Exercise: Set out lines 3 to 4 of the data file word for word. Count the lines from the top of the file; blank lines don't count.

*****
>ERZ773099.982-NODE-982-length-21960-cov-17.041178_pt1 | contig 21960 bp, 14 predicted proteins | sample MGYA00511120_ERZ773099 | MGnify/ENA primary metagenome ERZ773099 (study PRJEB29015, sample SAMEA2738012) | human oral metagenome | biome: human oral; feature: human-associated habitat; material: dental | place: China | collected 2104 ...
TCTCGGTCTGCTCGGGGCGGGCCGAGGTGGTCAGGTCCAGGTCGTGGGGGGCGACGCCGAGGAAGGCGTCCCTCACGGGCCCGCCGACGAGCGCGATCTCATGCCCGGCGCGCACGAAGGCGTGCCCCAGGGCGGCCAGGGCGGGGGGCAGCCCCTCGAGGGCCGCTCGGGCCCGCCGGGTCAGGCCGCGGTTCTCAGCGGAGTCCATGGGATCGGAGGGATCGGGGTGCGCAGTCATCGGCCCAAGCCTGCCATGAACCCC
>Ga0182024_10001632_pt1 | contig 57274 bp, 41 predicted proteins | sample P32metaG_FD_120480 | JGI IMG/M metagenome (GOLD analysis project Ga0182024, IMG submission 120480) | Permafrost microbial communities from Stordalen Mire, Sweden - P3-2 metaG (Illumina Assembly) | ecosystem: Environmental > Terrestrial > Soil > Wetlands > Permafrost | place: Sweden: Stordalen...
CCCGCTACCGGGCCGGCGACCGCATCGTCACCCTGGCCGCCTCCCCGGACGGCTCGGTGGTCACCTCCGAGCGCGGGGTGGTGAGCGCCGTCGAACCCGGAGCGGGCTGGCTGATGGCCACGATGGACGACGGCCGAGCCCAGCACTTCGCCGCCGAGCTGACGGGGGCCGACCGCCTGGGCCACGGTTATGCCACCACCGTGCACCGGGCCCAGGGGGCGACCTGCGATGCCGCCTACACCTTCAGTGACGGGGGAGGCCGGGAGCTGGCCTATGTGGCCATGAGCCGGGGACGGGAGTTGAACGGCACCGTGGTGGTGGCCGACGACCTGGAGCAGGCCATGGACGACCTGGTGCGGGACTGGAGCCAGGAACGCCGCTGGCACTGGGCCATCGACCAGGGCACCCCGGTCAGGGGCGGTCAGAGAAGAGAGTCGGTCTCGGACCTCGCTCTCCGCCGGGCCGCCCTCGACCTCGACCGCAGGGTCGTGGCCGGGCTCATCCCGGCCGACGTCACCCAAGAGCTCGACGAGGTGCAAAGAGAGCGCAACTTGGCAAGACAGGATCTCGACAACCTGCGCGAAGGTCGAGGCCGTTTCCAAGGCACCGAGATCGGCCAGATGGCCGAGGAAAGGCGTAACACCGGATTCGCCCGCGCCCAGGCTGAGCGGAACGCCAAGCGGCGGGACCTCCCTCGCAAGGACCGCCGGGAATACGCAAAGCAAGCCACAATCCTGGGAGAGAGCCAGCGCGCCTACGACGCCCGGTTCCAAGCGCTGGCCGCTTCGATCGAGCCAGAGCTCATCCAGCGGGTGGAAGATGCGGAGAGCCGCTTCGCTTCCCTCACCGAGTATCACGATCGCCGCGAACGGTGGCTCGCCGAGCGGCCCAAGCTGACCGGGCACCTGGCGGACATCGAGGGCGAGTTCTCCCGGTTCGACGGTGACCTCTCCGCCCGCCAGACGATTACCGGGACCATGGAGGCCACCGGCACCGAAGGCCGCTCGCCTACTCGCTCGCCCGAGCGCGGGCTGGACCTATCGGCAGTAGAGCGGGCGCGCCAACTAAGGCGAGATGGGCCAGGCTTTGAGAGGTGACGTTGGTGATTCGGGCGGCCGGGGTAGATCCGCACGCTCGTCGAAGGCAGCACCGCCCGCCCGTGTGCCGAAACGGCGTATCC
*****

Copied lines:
>Ga0182024_10001632_pt1 | contig 57274 bp, 41 predicted proteins | sample P32metaG_FD_120480 | JGI IMG/M metagenome (GOLD analysis project Ga0182024, IMG submission 120480) | Permafrost microbial communities from Stordalen Mire, Sweden - P3-2 metaG (Illumina Assembly) | ecosystem: Environmental > Terrestrial > Soil > Wetlands > Permafrost | place: Sweden: Stordalen...
CCCGCTACCGGGCCGGCGACCGCATCGTCACCCTGGCCGCCTCCCCGGACGGCTCGGTGGTCACCTCCGAGCGCGGGGTGGTGAGCGCCGTCGAACCCGGAGCGGGCTGGCTGATGGCCACGATGGACGACGGCCGAGCCCAGCACTTCGCCGCCGAGCTGACGGGGGCCGACCGCCTGGGCCACGGTTATGCCACCACCGTGCACCGGGCCCAGGGGGCGACCTGCGATGCCGCCTACACCTTCAGTGACGGGGGAGGCCGGGAGCTGGCCTATGTGGCCATGAGCCGGGGACGGGAGTTGAACGGCACCGTGGTGGTGGCCGACGACCTGGAGCAGGCCATGGACGACCTGGTGCGGGACTGGAGCCAGGAACGCCGCTGGCACTGGGCCATCGACCAGGGCACCCCGGTCAGGGGCGGTCAGAGAAGAGAGTCGGTCTCGGACCTCGCTCTCCGCCGGGCCGCCCTCGACCTCGACCGCAGGGTCGTGGCCGGGCTCATCCCGGCCGACGTCACCCAAGAGCTCGACGAGGTGCAAAGAGAGCGCAACTTGGCAAGACAGGATCTCGACAACCTGCGCGAAGGTCGAGGCCGTTTCCAAGGCACCGAGATCGGCCAGATGGCCGAGGAAAGGCGTAACACCGGATTCGCCCGCGCCCAGGCTGAGCGGAACGCCAAGCGGCGGGACCTCCCTCGCAAGGACCGCCGGGAATACGCAAAGCAAGCCACAATCCTGGGAGAGAGCCAGCGCGCCTACGACGCCCGGTTCCAAGCGCTGGCCGCTTCGATCGAGCCAGAGCTCATCCAGCGGGTGGAAGATGCGGAGAGCCGCTTCGCTTCCCTCACCGAGTATCACGATCGCCGCGAACGGTGGCTCGCCGAGCGGCCCAAGCTGACCGGGCACCTGGCGGACATCGAGGGCGAGTTCTCCCGGTTCGACGGTGACCTCTCCGCCCGCCAGACGATTACCGGGACCATGGAGGCCACCGGCACCGAAGGCCGCTCGCCTACTCGCTCGCCCGAGCGCGGGCTGGACCTATCGGCAGTAGAGCGGGCGCGCCAACTAAGGCGAGATGGGCCAGGCTTTGAGAGGTGACGTTGGTGATTCGGGCGGCCGGGGTAGATCCGCACGCTCGTCGAAGGCAGCACCGCCCGCCCGTGTGCCGAAACGGCGTATCC